GEORGETOWN, Guyana (GINA) -- Minister of Public Works Robeson Benn has expressed the Guyana government’s dismay over the announcement by Delta Airlines of its intention of discontinue air services to the destination by May.
The reason cited by Delta was route profitability, but the announcement, coming almost on the heels of the cessation of flights by low cost carriers RedJet and EZjet, is a very disappointing one, Benn said.
Since its inaugural flight in June 2008, the minister noted that Delta Airlines has benefitted from the support of the travelling public to the extent that it enjoyed the highest payload for all airlines operating at the Cheddi Jagan International Airport (CJIA) at Timehri.
Following is a summary of the passenger loads for Delta Airlines over the years:
According to Benn, who also has responsibility for the aviation sector, a careful look at these numbers will reveal that Delta was experiencing passenger growth despite competition from low cost carriers RedJet and EZjet.
“The 84% average payload and the increased passenger growth are contrary to the statement of ‘significant decline in passenger loads’ issued by Delta’s Corporate Communications Manager. We have noted claims by Delta elsewhere of higher fuel cost and of a Guyana passenger profile which is biased towards the low end of the market in respect of fares,” he pointed out.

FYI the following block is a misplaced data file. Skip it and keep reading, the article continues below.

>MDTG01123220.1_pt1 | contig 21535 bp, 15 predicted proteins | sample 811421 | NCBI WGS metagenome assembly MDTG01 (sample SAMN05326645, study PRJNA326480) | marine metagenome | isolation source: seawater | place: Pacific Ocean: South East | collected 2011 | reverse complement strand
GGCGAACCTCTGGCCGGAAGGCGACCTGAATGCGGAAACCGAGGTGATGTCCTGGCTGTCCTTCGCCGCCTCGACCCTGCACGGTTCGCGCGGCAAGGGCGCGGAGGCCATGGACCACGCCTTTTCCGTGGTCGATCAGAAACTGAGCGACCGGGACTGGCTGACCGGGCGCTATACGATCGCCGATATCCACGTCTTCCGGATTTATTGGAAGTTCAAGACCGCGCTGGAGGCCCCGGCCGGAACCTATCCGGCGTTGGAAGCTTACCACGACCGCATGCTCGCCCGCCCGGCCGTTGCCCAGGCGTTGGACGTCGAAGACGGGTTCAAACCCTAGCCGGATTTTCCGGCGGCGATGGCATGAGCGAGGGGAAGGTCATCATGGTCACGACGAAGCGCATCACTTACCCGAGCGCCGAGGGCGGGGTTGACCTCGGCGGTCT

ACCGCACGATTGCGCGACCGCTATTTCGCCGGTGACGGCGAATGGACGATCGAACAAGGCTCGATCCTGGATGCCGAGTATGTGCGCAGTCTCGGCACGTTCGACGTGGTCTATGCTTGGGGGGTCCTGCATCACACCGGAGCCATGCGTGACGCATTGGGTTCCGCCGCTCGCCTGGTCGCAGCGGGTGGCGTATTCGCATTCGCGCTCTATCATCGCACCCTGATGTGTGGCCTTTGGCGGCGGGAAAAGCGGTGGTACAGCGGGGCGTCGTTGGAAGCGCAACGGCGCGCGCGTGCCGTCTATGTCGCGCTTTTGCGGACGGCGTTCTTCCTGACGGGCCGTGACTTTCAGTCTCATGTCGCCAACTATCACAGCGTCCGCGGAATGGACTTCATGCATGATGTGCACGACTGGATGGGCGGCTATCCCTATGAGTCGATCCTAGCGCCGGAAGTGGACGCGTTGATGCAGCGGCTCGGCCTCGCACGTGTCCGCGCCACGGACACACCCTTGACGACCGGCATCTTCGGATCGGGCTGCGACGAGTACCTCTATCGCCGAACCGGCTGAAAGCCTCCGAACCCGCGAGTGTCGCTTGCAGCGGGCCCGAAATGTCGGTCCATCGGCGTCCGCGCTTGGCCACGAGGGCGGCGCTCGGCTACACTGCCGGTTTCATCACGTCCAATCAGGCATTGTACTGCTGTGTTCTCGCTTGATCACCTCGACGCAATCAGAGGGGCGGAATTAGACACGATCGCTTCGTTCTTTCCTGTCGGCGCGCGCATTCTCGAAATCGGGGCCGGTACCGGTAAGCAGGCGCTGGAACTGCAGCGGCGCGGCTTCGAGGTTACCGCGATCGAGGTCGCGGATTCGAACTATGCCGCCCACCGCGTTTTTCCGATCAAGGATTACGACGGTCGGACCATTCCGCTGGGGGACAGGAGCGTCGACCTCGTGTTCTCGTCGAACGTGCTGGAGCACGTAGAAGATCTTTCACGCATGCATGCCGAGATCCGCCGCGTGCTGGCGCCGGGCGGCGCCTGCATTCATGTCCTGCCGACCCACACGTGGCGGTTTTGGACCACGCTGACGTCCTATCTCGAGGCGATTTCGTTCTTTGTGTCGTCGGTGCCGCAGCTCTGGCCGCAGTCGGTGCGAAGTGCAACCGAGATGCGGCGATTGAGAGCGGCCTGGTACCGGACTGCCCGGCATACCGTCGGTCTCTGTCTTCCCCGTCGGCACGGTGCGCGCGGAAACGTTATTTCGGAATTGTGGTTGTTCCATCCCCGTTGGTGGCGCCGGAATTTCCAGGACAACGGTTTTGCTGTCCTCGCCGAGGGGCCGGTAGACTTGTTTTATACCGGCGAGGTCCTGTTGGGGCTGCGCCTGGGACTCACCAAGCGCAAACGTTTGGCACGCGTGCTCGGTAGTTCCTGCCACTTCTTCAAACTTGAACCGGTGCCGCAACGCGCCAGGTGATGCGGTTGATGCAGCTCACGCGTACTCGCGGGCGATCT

Delta Airlines’ announcement on December 11, 2012, of the acquisition of Singapore Airlines’ 49% share in Virgin Atlantic for US$360 million, the minister said, indicates, perhaps, a corporate shift of assets and activity to the more lucrative trans Atlantic route for the world’s largest airline.
The Guyana aviation sector and its passengers have benefitted from the Delta experience and the ongoing and intended improvements at the CJIA, Benn added.
He further stated that the slated runway extension and new terminal building, “allows us to hold the door open for Delta’s rethink of its options for its engagement in Guyana”.
Benn also took the opportunity to thank Delta for its services, and at the same time he announced that government is actively pursuing other suitable replacement services to meet the needs of the travelling public.
Asked about the possible entrance into the local market by a Guyanese-owned, ‘Fly Jamaica Airline’ he said that the company is yet to submit corporate financial information and lodge a bond with the Guyana government. This is necessary before an airline begins flights and a prerequisite that is a standard requirement worldwide.
“The government of Guyana has to have, as is normal for these kind of investments, information on the major players in the investment, in the undertaking,” Benn said.